From Castleton To Panama
When Castleton University Assistant Professor Dr. Christine Palmer was recruiting summer student researchers for her VGN funded project, she emphasized the more demanding aspects of conducting field work to attract intrepid and curious candidates. Luckily, she found rising sophomores Jake Apjohn and Alex Williams who were willing to take on the challenge of working at the Panamanian Smithsonian Tropical Research Institute (STRI) for six weeks.
After an initial training in Vermont with Dr. Palmer, the students were supervised at STRI by two of her collaborators while they sampled neotropical insects, including katydids. Jake and Alex spent their days (and nights) collecting the insects, dissecting their gut contents, and extracting their DNA, all aimed at understanding the relationship between gut microbes and dietary tolerance in these species.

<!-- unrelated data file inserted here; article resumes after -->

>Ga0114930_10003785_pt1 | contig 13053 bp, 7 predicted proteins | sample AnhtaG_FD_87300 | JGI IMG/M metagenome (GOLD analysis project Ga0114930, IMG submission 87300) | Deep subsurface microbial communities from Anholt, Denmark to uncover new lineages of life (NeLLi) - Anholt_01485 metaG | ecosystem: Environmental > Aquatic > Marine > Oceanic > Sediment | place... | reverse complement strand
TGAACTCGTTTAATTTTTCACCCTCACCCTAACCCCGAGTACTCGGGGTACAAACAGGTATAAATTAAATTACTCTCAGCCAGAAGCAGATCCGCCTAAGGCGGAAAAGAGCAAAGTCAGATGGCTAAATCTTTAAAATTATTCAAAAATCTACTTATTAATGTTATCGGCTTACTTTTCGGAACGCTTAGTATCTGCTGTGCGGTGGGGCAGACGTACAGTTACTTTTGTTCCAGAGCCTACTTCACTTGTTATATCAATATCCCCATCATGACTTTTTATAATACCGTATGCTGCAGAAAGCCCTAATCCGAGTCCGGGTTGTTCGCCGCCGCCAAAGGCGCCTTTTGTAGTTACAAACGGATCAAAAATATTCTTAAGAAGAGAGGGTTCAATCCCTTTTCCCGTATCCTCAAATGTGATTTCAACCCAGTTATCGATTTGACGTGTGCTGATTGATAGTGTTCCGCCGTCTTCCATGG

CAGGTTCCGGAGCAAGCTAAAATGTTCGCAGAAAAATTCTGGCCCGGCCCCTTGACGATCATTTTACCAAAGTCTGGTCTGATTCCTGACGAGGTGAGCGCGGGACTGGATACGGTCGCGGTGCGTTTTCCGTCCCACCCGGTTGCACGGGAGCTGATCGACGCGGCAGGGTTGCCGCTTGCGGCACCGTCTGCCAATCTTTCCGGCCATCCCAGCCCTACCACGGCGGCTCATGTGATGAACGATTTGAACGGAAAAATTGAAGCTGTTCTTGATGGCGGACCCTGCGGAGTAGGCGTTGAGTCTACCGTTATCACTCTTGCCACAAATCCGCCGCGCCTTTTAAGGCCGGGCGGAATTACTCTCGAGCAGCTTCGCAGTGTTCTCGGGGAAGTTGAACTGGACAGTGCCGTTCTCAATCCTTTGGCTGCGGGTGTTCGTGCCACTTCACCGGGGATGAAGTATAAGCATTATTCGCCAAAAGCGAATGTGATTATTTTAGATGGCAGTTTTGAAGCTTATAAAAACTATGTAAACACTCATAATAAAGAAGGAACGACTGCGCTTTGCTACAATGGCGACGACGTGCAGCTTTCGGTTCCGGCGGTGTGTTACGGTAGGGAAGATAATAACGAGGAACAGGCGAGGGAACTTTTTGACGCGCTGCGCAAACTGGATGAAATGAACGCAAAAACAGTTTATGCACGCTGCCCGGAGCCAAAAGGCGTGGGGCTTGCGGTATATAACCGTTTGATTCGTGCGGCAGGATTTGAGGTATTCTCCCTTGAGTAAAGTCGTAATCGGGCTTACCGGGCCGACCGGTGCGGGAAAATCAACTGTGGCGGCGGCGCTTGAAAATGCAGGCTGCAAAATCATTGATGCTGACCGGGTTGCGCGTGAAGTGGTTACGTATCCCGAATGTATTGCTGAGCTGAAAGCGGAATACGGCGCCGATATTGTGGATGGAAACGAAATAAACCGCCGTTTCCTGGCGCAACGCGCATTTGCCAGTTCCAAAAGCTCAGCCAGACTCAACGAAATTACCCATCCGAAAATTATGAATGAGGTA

For both Jake and Alex, this was their first research experience. As Palmer describes, “Being able to work at the actual research site is so much more powerful for them. STRI has weekly science talks by experts from around the world and a vibrant culture of researchers on site.” Alex, in particular, has “found a new passion for biology” and Jakes credits this experience with opening his eyes to “countless future research possibilities.”
Both students plan to continue working on this research over the academic year and hopefully over the next few years.
In the News
The University of Vermont has received a $19.4 million, five-year award from the National Institutes of Health to foster biomedical research expertise among faculty at Vermont’s four-year colleges and attract students at those schools and at UVM to careers in the biomedical sciences.